Springer test: Remington Express XP Tactical
- Credit: Archant
Phill Price asks, just what does a beginner need?
I’m often asked about the ideal rifle for somebody who is new to the sport. My answer comes from a friend who owns a gun shop and he always recommends a good quality, break-barrel springer package at around £200. In it, you get the rifle, with its scope and mounts, so you only need a gun bag and some pellets and you’re ready to go. Many maufacturers want a bigger piece of this market, so they’re all trying to impress us with their latest and greatest offering.
SMK is a name well known to many readers and they’re the UK distributor for the Remington range of rifles, some of which I’ve tested before. I’ve liked and enjoyed each model I’ve tried, so was happy to receive the Express XP Tactical that you see in the photos. It’s a conventional, spring-piston design, which I believe is still very hard to beat for this role. The build is all-metal and quite simple, so there’s little to go wrong. Further, all the parts can be substantially built, so there are no flimsy parts to wear out or fail. The break-barrel springer has been the mainstay of airgunning from its birth to this day, and we all owned them and took pleasure from their tough reliability.
At first glance you can immediately see the American styling in its stock and configuration. The butt section is very straight, with minimal drop to heel. Rifles used to shoot running game often adopt this style, which is perhaps why the Americans like it. For us, it means a nice high comb (cheek piece) that gives good support to the face for scope use. This tactical version uses a grey synthetic stock for strength and weather resistance.
This is important for this rifle because no open sights can be fitted. At the muzzle you find the silencer, which is permanently moulded to the barrel. Where the rear sight would fit on the breech block, each of the screw holes has a nice rubber plug fitted, which finishes off the rifle well and prevents water accumulating inside and causing rust.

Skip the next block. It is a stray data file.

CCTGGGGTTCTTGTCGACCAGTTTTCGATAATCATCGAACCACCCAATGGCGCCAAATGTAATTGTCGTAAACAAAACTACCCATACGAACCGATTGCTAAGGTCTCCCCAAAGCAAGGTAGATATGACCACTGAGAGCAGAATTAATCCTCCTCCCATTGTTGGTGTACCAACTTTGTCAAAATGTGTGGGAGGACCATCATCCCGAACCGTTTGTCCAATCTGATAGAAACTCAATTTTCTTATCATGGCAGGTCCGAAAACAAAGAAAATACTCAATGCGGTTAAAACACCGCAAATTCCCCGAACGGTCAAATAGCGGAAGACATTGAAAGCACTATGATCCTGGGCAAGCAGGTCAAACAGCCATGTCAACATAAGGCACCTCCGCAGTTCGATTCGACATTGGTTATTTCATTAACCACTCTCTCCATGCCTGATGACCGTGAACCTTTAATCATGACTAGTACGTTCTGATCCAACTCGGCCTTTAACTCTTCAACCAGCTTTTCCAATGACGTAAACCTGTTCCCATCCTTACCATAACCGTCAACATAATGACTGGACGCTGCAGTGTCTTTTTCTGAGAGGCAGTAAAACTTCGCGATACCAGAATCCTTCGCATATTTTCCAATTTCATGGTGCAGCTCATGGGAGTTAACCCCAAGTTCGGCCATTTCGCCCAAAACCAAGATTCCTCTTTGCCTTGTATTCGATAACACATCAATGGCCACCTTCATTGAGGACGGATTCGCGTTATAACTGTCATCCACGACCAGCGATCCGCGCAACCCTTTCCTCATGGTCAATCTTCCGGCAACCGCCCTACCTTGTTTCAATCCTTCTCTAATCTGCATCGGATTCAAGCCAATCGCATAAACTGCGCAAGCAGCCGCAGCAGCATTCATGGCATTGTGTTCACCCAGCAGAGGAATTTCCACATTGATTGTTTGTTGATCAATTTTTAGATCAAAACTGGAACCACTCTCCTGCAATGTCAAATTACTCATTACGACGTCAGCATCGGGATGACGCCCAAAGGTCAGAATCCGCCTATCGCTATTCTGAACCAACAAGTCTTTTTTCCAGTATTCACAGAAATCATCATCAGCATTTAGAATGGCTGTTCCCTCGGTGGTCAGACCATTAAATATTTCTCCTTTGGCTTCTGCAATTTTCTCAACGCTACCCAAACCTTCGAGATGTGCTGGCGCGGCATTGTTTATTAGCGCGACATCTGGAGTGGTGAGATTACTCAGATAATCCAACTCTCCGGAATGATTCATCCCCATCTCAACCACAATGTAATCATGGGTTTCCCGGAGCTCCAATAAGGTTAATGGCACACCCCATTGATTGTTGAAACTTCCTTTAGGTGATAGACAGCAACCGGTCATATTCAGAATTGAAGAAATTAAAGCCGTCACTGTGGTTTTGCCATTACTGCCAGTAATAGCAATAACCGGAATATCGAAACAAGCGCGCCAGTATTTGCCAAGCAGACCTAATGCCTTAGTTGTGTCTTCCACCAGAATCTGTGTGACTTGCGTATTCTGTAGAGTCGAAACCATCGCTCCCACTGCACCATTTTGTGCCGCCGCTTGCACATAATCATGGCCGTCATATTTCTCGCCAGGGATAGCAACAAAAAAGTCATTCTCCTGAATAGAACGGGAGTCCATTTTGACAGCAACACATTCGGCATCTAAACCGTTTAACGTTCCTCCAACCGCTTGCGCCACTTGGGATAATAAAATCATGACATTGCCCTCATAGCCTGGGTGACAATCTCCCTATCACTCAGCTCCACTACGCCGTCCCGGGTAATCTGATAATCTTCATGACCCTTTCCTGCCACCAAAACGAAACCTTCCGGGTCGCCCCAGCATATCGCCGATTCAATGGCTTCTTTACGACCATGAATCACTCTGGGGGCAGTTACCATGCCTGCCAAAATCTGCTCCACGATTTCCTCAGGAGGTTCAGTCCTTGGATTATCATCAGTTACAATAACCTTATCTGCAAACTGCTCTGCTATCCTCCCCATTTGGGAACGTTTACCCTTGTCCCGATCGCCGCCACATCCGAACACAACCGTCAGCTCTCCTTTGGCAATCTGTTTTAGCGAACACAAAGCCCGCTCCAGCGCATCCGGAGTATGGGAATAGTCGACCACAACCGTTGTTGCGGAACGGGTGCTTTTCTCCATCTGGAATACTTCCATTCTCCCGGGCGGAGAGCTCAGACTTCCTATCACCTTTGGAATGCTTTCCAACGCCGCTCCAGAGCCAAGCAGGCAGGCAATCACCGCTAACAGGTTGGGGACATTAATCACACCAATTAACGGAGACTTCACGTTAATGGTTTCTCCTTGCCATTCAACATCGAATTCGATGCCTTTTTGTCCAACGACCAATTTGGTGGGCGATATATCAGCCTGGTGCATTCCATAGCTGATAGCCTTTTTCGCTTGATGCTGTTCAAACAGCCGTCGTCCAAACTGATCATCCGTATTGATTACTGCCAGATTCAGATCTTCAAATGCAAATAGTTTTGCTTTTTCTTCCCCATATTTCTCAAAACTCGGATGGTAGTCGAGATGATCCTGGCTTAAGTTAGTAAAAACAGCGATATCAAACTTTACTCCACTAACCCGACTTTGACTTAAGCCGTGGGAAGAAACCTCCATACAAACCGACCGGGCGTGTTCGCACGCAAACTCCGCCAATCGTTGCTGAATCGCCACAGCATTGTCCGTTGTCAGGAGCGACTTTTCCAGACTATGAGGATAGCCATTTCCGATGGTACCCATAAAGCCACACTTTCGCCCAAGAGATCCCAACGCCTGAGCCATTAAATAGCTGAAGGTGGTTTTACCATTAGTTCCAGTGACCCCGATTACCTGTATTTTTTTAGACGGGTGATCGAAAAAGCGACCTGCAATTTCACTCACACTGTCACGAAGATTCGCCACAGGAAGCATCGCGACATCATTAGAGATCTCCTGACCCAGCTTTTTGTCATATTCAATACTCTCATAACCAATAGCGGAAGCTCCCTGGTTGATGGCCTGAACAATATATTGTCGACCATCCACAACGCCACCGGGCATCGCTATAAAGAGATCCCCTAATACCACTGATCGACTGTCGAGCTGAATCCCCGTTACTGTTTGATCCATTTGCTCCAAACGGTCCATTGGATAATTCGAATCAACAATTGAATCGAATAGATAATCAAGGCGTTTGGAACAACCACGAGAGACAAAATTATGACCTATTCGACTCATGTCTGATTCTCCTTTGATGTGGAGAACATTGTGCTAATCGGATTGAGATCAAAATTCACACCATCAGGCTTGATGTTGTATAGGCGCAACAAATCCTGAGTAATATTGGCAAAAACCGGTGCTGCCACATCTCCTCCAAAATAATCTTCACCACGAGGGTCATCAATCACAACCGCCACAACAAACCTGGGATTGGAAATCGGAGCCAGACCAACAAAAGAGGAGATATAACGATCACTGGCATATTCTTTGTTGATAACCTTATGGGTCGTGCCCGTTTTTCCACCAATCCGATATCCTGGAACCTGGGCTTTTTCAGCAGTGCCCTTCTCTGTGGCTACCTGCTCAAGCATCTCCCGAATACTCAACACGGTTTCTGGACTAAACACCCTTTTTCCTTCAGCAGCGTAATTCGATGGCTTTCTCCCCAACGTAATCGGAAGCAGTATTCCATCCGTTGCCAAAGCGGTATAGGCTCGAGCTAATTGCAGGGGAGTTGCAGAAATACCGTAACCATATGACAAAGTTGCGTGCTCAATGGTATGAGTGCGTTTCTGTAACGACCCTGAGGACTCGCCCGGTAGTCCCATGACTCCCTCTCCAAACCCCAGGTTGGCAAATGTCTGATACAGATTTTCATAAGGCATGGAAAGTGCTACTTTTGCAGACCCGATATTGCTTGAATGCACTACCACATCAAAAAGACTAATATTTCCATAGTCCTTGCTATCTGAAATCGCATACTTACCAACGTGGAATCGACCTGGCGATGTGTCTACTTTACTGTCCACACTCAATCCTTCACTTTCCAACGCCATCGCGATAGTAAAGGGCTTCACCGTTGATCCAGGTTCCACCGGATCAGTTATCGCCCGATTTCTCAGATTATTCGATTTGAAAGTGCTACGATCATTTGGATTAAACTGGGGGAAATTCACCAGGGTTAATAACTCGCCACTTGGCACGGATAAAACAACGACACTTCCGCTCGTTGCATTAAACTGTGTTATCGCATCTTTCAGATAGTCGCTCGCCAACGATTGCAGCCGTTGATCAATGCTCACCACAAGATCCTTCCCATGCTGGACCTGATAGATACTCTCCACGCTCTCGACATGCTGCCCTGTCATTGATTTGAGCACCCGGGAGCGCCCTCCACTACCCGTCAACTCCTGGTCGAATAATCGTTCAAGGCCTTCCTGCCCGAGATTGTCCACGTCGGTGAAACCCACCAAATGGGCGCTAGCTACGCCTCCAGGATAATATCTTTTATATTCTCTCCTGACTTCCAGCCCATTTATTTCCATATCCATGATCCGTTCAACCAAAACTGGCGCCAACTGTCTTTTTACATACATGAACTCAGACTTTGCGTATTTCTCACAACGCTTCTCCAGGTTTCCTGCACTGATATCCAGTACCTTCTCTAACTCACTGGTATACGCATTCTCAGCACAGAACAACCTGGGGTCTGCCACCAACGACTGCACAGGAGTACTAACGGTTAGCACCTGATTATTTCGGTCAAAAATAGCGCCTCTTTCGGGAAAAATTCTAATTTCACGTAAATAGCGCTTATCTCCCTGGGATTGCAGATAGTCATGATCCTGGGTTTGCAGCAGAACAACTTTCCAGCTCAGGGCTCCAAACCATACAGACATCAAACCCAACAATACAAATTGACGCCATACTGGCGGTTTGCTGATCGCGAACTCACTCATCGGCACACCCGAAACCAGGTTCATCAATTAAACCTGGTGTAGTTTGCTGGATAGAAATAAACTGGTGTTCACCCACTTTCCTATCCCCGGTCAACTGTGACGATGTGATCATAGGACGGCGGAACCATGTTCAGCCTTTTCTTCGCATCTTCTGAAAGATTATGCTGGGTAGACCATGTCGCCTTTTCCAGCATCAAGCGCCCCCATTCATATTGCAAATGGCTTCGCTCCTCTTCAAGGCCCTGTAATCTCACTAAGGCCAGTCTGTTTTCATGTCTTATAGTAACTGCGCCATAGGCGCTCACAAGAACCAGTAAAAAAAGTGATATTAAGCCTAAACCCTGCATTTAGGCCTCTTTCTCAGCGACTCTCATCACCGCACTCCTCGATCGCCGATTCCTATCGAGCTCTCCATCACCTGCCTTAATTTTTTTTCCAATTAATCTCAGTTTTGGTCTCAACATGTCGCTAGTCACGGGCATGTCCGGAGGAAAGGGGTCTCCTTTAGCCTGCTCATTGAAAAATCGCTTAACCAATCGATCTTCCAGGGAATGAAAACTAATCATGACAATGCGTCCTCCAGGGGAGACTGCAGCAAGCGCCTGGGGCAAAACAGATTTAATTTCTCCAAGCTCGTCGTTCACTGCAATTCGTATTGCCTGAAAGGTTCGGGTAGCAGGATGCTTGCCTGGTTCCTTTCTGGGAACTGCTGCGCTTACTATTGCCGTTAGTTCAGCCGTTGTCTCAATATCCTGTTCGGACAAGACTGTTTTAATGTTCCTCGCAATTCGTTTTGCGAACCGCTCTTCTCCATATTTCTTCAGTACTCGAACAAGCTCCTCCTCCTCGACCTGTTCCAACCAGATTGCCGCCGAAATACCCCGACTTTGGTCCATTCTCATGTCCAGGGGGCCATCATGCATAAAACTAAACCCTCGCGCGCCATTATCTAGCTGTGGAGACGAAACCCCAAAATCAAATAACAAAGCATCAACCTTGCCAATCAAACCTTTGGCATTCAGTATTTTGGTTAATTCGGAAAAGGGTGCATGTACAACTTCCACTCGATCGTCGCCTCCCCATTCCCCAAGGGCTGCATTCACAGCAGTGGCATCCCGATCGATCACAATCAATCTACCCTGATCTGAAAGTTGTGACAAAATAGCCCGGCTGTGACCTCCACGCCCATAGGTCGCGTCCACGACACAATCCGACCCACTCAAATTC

The pull length, the distance from the trigger blade and the butt pad’s face, feels long in the shoulder, but the tape measure tells me that its only 14¾”. This is just ¼” longer than standard, so I tried to understand what I was feeling. I finally concluded that the scope has quite short eye relief and once moved back in the mounts, felt fine. Eye relief is the distance from the rear lens of the scope to your eyeball. There must be clearance so that the rifle doesn’t hit you as it recoils and this distance varies from scope to scope.
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It’s called what?
SMK included a tin of the Remington Thunder Field Target Trophy Power which must win the award for the longest name of a pellet, ever. It’s not hard to see who Remington buys this pellet from because they are makers of very high-quality products, which has to be a good thing. They’re a classic roundhead, weighing 14.3 grains in .22 and the Express launched them at an average of 543 fps, for a muzzle energy of 9.3 ft.lbs. This is plenty of power for plinking, and even some close-range ratting or feral pigeon clearance around buildings.
Cocking the rifle was light and smooth, making it ideal for long plinking sessions. This is one rifle that won’t wear you out. I was also very impressed with the firing cycle, which was smooth and quiet with no noticeable vibration from the main spring. This suggests that Remington has fitted proper spring guides and they’re doing their job well.
A safer safety
The safety is automatic, popping out on the left side of the action at the rear, where it’s ideally placed to be disengaged with the right-handed shooter’s thumb. What’s novel about the safety is that it has a safety. Yes, you did read that right. When you cock the rifle, the safety button protrudes from the action and from there you can rotate a lever clockwise that locks the safety on. No matter what you do now, the rifle won’t fire until you rotate the lever forward and disengage the safety. I was pleased to find that the rifle can be decocked with the correct technique because no anti-bear trap was fitted.
Shooting from a supported position, I was able to get consistent 1½” groups at 25 yards and was very impressed with just how smooth and quiet the rifle was. As is expected from a rifle in this class, the trigger was heavy, but clean and consistent – which means a great deal to me.
Going back to my opening question about what to buy, I think this rifle ticks all the boxes for anybody new to our sport. It’s well made, comes with everything you need, plus has a quiet and refined firing cycle, worthy of guns costing much more. If you have £200 burning a hole in your pocket and want to get into the wonderful world of airguns, this rifle is well worth a look.
Tel: 01603 795333
Model: Express XP Tactical
Trigger: Two-stage adjustable
Calibres: .177 and .22